Oil on pine panel. Bears initials in brown ink on the verso: G.A.N.P. and an inscription: Procacin.
27.8 x 41.3 cms. (11 x 16 ¼ in.)
PROVENANCE: Bears wax seal with a 19th century Gothic monogram.
The biography of Giuseppe Assereto, son of Gioacchino (1600-1650) was recorded by Raffaele Soprani in his collection of the Lives of Genovese artists: Giuseppe Axereto [sic]his son learnt the principles to follow a profession as a painter from his father and in fact showed an extraordinary ability to follow his father’s style. He drew very accurately …’1. In the inventory taken on Gioacchino’s death, a few of Giuseppe’s own works were also present and from other archival records it appears that he inherited his father’s studio as well as some incomplete projects. His dates of birth and death are not recorded but can be deduced from documents and he probably died from the plague which swept through Genoa in 1657. Until recent years, his artistic personality was completely unknown. The first reconstruction of his activity was made by Tiziana Zennaro in 20092 and this was added to by the same author’s monograph on Gioacchino Asserto and his school3, where a corpus of around fifty paintings was established, of which the most important is the large Preaching of St. James, in the oratory of San Giacomo alla Marina in Genoa, probably installed in place of the Last Supper commissioned from Gioacchino, which remained unfinished on his death. Evidently, Giuseppe was considered as the most suitable of Gioacchino’s pupils and contemporaries to receive such an important commission, for an oratory in which many of the best Genoese artists of the time had worked, such as Valerio Castello, Domenico Piola and Giovanni Benedetto Castiglione. A gifted painter, Giuseppe absorbed the naturalistic style of his father and other contemporary masters but in an absolutely personal manner and with a particularly successful expressivity.
The three children are captured with a vivid spontaneity and naturalism typical of Gioacchino Assereto and his studio4. This sketch is painted on a panel with a thin preparation which is left visible, as part of the construction of the heads, between the areas of thicker impasto executed in rapid brushstrokes - a lively technique which adds to the vitality of the work.
Newly identified, the present picture is a significant addition to the artist’s œuvre, and its particular quality reasserts the creative talent of this until recently forgotten artist. Giuseppe Assereto’s fine draughtsmanship, lauded by Soprani, is visible in the dark outline brushstrokes used to define the faces. Particularly typical of Giuseppe’s style is the manner in which he builds up a vibrant surface with small but rapid brushstrokes, in an almost ‘impressionistic’ style. The head of the young boy playing the flute is stylistically similar to the youth in the background of the Ecce Homo in the church of Genova-Bolzaneto4 and to the angel in the Christ and the Adulteress5, in the church of the Cappuccini in Voltaggio, as well as to the Saint Francis of Assisi in Ecstasy6, also in Voltaggio. Furthermore, the young adulteress in the latter work is painted in a manner very similar to the young girl on the left of this panel. The rich impasto formed from tightly meshed brushstrokes, is here more reminiscent of il Grechetto than Gioacchino as can be seen in a substantial number of works which have now been reattributed to Giuseppe from Gioacchino. The physiognomy of the three children is also consistent with Giuseppe Assereto’s facial types: the child in profile harks back to Gioacchino while the other two faces are of a type in Giuseppe’s work closer to Giovanni Andrea de Ferrari. Although only one of Giuseppe Assereto’s paintings can be dated, the present work would seem to belong to the same period as the Preaching of Saint James7, around 1650.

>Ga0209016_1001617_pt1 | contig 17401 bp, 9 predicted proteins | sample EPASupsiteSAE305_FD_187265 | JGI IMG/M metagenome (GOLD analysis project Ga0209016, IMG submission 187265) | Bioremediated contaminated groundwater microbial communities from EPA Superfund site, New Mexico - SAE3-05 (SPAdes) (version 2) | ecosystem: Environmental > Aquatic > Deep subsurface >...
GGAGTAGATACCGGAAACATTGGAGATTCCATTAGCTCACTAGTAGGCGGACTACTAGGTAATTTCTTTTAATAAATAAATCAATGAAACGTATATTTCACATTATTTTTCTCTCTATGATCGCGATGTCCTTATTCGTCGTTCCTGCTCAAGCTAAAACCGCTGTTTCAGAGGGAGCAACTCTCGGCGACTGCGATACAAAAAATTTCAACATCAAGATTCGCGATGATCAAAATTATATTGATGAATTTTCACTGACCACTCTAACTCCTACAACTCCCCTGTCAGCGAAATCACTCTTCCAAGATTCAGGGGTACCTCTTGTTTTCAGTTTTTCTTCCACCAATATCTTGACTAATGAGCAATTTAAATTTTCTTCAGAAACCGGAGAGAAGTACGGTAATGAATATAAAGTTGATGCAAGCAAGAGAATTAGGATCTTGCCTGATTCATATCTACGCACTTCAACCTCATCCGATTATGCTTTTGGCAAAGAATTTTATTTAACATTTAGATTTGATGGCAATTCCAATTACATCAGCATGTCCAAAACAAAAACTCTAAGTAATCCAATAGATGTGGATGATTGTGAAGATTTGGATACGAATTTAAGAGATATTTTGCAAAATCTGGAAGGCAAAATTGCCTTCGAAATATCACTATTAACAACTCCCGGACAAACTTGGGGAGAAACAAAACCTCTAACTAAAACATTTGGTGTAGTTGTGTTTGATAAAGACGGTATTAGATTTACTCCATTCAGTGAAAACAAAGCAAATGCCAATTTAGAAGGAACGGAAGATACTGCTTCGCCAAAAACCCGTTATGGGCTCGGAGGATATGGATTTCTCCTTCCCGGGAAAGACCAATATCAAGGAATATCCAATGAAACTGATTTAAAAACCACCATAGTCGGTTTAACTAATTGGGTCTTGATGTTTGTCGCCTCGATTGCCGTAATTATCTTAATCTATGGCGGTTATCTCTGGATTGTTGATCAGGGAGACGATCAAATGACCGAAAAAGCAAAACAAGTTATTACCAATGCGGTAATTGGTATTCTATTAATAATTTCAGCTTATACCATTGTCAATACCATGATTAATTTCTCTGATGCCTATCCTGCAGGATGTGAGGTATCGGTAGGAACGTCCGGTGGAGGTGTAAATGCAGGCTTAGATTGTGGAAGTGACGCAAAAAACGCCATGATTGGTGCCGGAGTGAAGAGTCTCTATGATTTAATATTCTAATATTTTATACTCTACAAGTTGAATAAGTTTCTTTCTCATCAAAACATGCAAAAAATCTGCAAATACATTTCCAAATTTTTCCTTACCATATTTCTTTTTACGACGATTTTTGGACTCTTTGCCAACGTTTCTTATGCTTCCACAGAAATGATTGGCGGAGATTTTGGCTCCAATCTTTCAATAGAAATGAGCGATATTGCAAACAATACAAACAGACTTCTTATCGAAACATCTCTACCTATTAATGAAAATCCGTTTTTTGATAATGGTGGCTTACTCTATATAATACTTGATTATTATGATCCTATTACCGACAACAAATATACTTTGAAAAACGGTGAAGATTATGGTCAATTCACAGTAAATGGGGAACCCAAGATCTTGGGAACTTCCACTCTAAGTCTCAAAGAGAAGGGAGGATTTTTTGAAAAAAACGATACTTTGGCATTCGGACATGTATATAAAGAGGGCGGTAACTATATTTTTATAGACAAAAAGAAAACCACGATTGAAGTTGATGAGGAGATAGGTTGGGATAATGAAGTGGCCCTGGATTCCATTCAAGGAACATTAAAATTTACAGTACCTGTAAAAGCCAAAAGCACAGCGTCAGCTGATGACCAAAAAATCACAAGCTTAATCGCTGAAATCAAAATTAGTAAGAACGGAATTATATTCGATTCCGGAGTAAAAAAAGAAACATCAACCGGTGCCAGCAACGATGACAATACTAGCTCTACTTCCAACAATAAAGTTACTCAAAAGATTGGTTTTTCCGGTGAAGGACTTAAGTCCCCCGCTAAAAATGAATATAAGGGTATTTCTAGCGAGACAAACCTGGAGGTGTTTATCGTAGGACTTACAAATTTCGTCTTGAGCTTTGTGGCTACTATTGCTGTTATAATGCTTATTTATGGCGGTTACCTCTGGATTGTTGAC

1. See Soprani, Le vite de’ Pittori, Scoltori e Architetti Genovesi e de’forestieri che in Genova operarano, Genova 1674, p.172: ‘Giuseppe Axereto suo figlio apprese I principij del Padre per sroseguire la pressione della pittura, & invero mostrava straordinaria disopsizione di seguitare lo stile Paterno. Dissegnava molto aggiustato …’
2.’Il “Ritrovamento della coppa nel sacco di Beniamino” e una traccia per la ricostruzione del catalogo del Maestro di San Giacomo all Marina (Giuseppe Assereto?)’, Tre opere de La Pinacoteca, Napoli 2009, pp.29-78.
3. Tiziana Zennaro, Gioacchino Assereto e i pittori della sua scuola, Soncino 2011, 2 vols., I, pp. 80-84, vol. II, pp.585-624, catt. E1-E47.
4. See the witness involved in the trial of Giuseppe Assereto who was asked to complete some paintings left incomplete by his father. The works referred to were described as “designate solo di terra” (cfr. Tiziana Zennaro, 2011, pp.777-779, docc. 55,56).
5. See Zennaro, op. cit., 2011, pp.609-610, cat.E31, Fig.E31, pl.CXXXVI.
6. See Zennaro, op.cit., 2011, p.599, cat.E18, fig. E 18, pl. CXXVI.
7. See Zennaro, op. cit., 2011, p.605, ca.E26, fig.E26, pl.CXXX-CXXXII.